LIHEAP Advocates Defend Program
Writing and Reporting by Jake Brown
- Examples of Congressional members spending time personally with their most vulnerable constituents to put a human face on LIHEAP’s critical role in their lives included Connecticut Representative Rosa Delauro visiting with Roger Martin, a CT resident and LIHEAP recipient who certified that “the heating program may have saved my life this year,” while working mother Amanda Diaz reasoned that “my daughter has asthma. My heating bill a month is over $250, if I didn’t have assistance from the energy program, she would probably be in the hospital. Watch the news report covering Representative Delauro’s visits with recipients.
- Recipient Chrisann Keeney, who lives with a disability, made the equally powerful point that “everybody that’s on these programs has a purpose, you’re talking about human lives. Put those numbers away. Put those folders away. Start thinking about who you’re really affecting. You’re affecting the future,” leading Congresswoman Delauro to add in closing on the cumulative impact on these families even before facing further LIHEAP cuts that “nearly one third of families reported that they went without food, Over 40% sacrificed medical care and a quarter had become sick because their homes were too cold.”
- In Pennsylvania, Governor Tom Wolf – a longtime LIHEAP advocate – noted that “hundreds of thousands of Pennsylvania’s most vulnerable were able to heat their homes this winter because of LIHEAP,” and because frigid temperatures were still persisting, he was extending the winter season’s March 31st end date to April 7th. Read more about Governor Wolf’s support of LIHEAP in Pennsylvania.
- The National Grid even lit up with alarm over LIHEAP’s elimination, warning households across New York, Massachusetts and Rhode Island that of deeper implications for cuts that “when a customer qualifies for LIHEAP funding, National Grid is able to use that eligibility to automatically qualify those individuals for additional low-income programs like fuel funds, weatherization, and energy efficiency programs that utilities are in a unique position to provide.” View the full press release.
- In New Jersey, State Rep. Bonnie Watson Coleman nervously quipped “fortunately, this is solely a proposal…” Read the assessment of LIHEAP and New Jersey politics.
- Next door in New York, U.S. Senator Kirsten Gillibrand scoffed at the suggestion her constituents could do without LIHEAP when “it’s cold out, there’s no choice – it’s dangerous to go without heat in New York, many New Yorkers already use a federal program called LIHEAP to pay for heat “This is dangerous, irresponsible and totally ignores the very real needs of families in New York who don’t have enough money to pay for a heating bill on their own. What are these families suppose to do when they can’t pay for heat in the winter? Are we supposed to just let them freeze?” Read the full article here.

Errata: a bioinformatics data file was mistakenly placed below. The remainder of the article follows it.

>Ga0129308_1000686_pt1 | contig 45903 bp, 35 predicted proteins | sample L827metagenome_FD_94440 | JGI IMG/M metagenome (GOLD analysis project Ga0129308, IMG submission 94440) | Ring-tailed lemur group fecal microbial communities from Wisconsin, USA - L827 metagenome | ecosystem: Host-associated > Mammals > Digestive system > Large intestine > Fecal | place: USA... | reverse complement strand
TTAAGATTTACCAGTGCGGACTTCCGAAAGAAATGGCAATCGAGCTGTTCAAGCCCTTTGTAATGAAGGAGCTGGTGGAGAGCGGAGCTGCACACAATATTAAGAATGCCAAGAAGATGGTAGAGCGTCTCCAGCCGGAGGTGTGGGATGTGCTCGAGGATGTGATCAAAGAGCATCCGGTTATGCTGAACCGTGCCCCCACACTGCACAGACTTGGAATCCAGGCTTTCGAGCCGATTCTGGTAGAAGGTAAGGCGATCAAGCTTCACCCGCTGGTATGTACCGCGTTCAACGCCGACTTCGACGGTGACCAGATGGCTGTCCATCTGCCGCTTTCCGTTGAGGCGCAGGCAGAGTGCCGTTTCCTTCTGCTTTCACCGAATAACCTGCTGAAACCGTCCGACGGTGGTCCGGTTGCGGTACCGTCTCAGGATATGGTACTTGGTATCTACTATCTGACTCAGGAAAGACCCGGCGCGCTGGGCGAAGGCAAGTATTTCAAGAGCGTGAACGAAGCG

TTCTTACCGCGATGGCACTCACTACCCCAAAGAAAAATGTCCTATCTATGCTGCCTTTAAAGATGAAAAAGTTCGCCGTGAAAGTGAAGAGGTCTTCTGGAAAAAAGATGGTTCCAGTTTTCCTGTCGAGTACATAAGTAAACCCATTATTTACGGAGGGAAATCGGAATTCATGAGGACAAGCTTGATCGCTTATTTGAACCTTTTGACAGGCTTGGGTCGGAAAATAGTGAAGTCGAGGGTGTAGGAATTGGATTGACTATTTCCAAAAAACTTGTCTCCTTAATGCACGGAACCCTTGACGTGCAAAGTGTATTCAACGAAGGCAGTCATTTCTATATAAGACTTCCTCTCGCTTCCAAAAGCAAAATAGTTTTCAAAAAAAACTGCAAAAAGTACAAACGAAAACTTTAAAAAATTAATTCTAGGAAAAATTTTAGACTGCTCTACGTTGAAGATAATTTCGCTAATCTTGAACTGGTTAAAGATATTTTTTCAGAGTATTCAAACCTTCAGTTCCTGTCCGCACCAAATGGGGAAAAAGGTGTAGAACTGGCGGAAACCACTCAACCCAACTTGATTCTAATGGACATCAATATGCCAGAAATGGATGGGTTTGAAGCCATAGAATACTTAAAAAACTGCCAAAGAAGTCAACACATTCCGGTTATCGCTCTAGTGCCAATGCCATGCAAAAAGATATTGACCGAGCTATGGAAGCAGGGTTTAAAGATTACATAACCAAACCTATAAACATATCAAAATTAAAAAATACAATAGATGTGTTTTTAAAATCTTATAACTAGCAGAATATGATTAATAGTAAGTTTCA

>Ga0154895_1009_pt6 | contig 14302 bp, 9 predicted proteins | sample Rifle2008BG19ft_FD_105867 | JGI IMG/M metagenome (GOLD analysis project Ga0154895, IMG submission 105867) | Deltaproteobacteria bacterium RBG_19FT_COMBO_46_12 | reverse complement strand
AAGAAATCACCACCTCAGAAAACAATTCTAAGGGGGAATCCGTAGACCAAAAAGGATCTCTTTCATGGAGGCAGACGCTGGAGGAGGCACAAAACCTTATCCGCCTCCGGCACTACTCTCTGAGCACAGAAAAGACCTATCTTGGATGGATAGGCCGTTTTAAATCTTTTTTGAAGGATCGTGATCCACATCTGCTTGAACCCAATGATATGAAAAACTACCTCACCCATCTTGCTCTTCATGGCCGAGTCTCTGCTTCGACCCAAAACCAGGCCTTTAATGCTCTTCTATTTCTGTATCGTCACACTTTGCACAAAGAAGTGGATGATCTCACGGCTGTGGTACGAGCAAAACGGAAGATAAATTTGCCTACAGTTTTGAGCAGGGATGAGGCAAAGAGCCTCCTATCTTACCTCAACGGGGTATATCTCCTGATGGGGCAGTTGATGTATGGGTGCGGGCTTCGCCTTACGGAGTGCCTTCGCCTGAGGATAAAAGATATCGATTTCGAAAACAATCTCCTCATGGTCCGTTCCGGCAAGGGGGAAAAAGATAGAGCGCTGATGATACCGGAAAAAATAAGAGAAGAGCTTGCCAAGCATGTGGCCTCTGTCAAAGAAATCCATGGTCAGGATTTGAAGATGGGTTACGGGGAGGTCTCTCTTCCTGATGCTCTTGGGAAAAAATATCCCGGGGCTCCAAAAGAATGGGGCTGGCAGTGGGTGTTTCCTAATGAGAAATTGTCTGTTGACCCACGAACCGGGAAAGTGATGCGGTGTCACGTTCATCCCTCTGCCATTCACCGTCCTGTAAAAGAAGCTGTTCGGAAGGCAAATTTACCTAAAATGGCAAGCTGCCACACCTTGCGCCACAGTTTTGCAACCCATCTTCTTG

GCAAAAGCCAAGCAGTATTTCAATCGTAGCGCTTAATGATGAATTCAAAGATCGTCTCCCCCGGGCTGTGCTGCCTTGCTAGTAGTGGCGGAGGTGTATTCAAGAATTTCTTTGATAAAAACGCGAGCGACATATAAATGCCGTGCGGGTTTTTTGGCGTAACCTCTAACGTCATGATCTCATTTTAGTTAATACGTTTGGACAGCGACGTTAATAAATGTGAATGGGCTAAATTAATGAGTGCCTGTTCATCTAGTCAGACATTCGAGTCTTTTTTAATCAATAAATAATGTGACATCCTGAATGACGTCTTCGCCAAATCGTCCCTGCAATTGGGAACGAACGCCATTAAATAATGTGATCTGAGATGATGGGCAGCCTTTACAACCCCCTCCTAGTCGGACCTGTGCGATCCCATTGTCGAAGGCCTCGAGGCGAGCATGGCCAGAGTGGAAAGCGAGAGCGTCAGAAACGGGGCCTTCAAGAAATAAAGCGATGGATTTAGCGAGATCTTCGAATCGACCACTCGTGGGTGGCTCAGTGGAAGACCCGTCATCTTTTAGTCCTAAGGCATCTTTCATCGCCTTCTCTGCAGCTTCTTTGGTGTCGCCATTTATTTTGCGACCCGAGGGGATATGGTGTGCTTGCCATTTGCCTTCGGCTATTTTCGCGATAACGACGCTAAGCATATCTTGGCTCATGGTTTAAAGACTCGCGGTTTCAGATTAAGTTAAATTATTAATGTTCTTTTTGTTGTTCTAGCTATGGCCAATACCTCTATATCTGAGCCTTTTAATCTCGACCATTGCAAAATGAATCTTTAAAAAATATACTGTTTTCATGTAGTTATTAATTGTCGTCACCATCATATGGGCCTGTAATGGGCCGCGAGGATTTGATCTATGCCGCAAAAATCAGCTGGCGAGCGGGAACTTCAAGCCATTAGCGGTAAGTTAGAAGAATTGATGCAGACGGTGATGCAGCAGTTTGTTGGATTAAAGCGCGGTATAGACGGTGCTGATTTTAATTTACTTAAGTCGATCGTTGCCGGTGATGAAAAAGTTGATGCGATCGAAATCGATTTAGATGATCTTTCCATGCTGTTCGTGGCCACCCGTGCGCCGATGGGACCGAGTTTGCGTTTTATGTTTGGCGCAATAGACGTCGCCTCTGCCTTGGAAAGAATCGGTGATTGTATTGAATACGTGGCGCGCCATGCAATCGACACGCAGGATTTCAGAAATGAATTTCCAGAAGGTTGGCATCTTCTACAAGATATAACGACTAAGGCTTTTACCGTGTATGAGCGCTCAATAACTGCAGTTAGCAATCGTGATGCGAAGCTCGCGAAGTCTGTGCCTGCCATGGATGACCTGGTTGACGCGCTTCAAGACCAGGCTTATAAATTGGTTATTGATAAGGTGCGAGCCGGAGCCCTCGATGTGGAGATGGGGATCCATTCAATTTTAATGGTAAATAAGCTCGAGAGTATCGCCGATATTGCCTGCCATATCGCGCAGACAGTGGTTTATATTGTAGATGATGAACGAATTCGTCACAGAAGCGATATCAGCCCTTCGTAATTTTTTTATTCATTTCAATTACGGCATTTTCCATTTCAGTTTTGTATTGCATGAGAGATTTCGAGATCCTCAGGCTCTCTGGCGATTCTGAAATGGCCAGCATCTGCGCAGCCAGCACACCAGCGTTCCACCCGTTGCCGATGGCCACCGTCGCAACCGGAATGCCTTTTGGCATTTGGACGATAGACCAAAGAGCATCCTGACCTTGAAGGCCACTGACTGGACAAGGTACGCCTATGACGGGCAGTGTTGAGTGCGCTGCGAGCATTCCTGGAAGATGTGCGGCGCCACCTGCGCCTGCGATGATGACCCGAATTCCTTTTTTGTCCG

- In Appalachia, Republican US Congressman Hal Rogers of Kentucky bluntly rejected the proposed LIHEAP cuts, characterizing “many of the reductions and eliminations proposed in the President’s skinny budget” as “draconian, careless and counterproductive… including those agencies which serve as vital economic lifelines in rural parts of the country that are still working to overcome substantial challenges,” before warning the White House that “Congress ultimately has the power of the purse.” Take a look at the breakdown of how LIHEAP is affecting rural populations, and visit our blog on LIHEAP in Rural America here.
- Indiana alerted its citizens that as the frost began to thaw from cornfields across the state, the moratorium on winter-utility shut-offs due to past-due heating bills was ending as well. Learn more about LIHEAP in Indiana.
- Out West in Arizona, Cynthia Zwick, executive director of the Arizona Community Action Association, warned of the far-reaching implications of the potential cuts to LIHEAP that “the cuts could go deeper because several institutions, including utilities, match the federal funding for those programs.” Listen as Arizona reporters discuss the budget’s impact and Zwick’s comments on LIHEAP.
- In Oregon, Paula Hall, CEO of Community Action Program of East Central Oregon, candidly questioned whether the families she serves could ” survive without that? We had a treacherous season for a lot of our clients.” Understand the impact of LIHEAP cuts on Oregon Charities.